She stepped closer to look.    

"That's why I can drop it like that."

She smiled.  "Cool."

"What do you wanna do?" he asked.

She looked away.  "I don't know," she said.  "Want to walk me to my cabin?"

"No," he said softly.

"Well, I can't skip chapel.  I mean, I don't want to walk around the lake."  He was watching her, and this time she felt, more than thought, felt it in her whole body:  he's got the kissiest lips, he's the most beautiful boy I've ever met.  "I mean," she said, "do you wanna walk around the lake?"

"No," he said.  "I don't want to walk around the lake."

"Well, what do you want to do?"

He looked at her and then he looked away and then he looked at her again and his face was all soft.  "I want to go love," he said dreamily.









Harold Klapper

The Stroke


I cannot remember exactly the first time I saw Dr. Rosen, the foot doctor, but this I do: he seemed always to be on his knees or on a low stool; a position of seeming subservience, although I eventually knew that as a dermatologist, it went with the territory.

"Derm – ?" Forgive me; I meant podiatrist. I was for the moment associating the name in my mind with another Dr. Rosen in a different city and an entirely different make of breed. This first, the subject of the story I tell here, I respected, even liked, although we had our tensions, as you will see. Now, for the record, both are gone from my life; the latter, forever – Good! – But for this one mistaken recall memory summoned as I record here. Perhaps – and then I will really banish Dr. Rosen 2 – my subconscious has here a purposeful way.  Number 2 was competent, though money driven. He had two offices in South Florida: (probably still does): The Falls, the largely pseudo upscale mall in Pinecrest; Miami Lakes, that gimmicky almost all white enclave where Fifties nose jobs are not necessary nor would have been then.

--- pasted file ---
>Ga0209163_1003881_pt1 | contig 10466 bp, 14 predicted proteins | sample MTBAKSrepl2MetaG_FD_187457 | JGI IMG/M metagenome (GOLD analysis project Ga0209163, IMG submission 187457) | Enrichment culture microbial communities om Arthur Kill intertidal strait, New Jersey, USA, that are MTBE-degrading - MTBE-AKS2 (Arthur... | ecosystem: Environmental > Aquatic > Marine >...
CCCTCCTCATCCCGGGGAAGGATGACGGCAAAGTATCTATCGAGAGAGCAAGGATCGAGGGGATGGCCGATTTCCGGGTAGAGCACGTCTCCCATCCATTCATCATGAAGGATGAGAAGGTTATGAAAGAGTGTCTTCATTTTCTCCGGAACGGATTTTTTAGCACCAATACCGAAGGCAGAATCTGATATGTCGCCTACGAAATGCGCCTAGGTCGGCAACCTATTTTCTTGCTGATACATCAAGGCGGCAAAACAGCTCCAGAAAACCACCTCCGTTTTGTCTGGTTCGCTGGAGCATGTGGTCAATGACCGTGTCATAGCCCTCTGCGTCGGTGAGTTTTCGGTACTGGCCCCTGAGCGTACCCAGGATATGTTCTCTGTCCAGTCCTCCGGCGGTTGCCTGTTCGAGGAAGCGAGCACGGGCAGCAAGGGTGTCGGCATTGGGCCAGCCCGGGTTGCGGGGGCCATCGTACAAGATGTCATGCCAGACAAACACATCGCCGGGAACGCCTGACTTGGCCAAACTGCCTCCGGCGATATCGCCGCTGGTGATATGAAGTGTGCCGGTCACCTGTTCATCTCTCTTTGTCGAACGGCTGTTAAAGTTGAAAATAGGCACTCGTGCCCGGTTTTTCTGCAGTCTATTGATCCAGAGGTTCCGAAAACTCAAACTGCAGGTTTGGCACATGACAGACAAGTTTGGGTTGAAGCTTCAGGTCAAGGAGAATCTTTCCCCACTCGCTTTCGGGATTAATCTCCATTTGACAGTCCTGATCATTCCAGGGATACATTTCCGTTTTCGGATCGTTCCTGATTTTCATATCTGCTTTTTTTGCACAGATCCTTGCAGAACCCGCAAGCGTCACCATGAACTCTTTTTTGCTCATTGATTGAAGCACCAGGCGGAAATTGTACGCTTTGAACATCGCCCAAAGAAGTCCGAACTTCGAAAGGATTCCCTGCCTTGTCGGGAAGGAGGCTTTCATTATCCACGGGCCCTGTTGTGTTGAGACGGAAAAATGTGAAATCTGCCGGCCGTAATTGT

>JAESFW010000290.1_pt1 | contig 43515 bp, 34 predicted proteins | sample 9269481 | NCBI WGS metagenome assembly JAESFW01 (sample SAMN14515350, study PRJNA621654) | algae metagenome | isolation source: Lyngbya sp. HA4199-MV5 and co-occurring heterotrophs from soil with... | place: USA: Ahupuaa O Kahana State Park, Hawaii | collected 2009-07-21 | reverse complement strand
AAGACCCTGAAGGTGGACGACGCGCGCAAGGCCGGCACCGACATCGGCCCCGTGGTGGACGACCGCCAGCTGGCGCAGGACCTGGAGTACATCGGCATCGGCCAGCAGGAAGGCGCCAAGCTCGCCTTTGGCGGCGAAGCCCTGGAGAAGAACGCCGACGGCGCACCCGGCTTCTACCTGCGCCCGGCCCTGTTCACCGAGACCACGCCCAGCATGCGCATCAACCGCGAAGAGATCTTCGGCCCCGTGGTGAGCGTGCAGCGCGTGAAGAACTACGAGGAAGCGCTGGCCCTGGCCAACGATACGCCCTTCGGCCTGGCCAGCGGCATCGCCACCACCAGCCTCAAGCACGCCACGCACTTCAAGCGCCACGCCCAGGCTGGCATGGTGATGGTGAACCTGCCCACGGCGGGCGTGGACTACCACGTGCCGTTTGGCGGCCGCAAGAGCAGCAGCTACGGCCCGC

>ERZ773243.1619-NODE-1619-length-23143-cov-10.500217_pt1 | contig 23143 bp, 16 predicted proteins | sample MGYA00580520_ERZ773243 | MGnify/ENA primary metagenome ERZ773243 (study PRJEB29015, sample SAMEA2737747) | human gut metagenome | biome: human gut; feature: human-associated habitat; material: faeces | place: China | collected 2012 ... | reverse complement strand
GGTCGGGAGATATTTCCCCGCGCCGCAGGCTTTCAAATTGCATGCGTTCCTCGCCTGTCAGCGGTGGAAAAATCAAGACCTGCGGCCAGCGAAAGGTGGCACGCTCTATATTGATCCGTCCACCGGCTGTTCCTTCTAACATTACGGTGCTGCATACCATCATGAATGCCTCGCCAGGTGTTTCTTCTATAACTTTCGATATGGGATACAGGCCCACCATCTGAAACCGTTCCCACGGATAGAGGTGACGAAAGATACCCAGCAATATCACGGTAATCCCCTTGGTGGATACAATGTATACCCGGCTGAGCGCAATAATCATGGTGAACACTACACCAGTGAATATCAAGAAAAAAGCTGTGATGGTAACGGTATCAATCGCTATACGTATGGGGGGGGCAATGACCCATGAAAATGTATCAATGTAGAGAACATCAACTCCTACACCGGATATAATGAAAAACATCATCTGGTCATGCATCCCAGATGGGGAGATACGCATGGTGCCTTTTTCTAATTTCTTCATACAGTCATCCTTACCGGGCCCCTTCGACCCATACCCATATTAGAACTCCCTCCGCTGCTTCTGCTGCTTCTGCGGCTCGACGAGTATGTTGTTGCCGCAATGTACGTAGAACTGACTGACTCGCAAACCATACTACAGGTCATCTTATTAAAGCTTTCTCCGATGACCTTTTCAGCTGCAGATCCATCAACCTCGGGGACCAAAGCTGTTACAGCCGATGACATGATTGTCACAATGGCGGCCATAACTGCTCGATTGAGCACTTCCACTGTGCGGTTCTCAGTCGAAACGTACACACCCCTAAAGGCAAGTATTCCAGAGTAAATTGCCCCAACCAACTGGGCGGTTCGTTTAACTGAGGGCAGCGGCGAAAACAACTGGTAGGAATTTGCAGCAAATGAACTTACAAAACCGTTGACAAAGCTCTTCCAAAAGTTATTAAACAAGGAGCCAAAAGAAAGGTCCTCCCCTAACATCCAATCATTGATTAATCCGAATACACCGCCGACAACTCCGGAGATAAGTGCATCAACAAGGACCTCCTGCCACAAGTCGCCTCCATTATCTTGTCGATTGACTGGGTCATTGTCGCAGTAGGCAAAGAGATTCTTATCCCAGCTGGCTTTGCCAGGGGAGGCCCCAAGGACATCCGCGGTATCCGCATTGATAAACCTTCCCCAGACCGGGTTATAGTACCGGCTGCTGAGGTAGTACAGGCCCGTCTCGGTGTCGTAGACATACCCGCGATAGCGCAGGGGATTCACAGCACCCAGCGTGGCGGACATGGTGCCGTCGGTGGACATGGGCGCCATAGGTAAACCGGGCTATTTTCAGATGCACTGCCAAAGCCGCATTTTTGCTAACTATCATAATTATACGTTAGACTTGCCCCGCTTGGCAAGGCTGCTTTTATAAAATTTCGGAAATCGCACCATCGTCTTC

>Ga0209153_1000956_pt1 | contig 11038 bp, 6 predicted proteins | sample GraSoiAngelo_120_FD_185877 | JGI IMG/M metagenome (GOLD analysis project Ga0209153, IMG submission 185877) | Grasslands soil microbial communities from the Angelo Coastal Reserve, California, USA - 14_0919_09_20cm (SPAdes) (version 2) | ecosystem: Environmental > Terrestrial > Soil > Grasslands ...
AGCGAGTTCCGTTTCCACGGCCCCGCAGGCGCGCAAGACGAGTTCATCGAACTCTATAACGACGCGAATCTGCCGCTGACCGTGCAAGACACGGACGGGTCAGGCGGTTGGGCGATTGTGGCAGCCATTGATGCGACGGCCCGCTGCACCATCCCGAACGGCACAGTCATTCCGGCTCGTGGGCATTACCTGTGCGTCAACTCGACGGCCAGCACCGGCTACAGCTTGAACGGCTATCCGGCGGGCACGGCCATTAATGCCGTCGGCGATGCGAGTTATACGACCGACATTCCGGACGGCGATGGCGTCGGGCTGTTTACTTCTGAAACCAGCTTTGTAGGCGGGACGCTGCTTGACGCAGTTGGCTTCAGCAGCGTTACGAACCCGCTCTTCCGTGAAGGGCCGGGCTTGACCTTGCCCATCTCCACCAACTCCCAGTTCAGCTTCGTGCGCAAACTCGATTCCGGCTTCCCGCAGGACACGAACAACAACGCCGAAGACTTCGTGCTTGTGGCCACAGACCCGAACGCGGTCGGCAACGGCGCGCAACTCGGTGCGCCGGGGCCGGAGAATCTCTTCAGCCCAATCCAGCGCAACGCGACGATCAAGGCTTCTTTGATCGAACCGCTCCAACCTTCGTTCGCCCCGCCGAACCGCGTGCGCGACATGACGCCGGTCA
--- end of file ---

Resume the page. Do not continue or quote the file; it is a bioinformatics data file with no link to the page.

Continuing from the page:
The first Dr. Rosen was also competent and thorough; too thorough. When he would finish shaving and clipping after an eternity of time, then massage soothing lotion, he would pat my feet, murmur words of encouragement about ongoing care until the next visit; and, then we would talk.

I was on life's journey. He was locked into it. I had left the mainstream – hell, all streams – ! And he was a galley slave. I, on my own professionally, was learning how to make do – not such an easy thing when your talent is advocacy not the practical of business – and he?  – Well, he did almost everything, except keep the books. I think, if memory recalls this one right, he didn't have a receptionist, not even one of those almost elderly but vigorous woman from the lower east side where his office was, and who would live in a public housing project of New York City with only her own kind. (To clear the boards on this, let me make very clear: as Antarctica would melt if its temperature went up or down more than a couple of degrees, so would her spotless, neighborly project. You get what I mean?)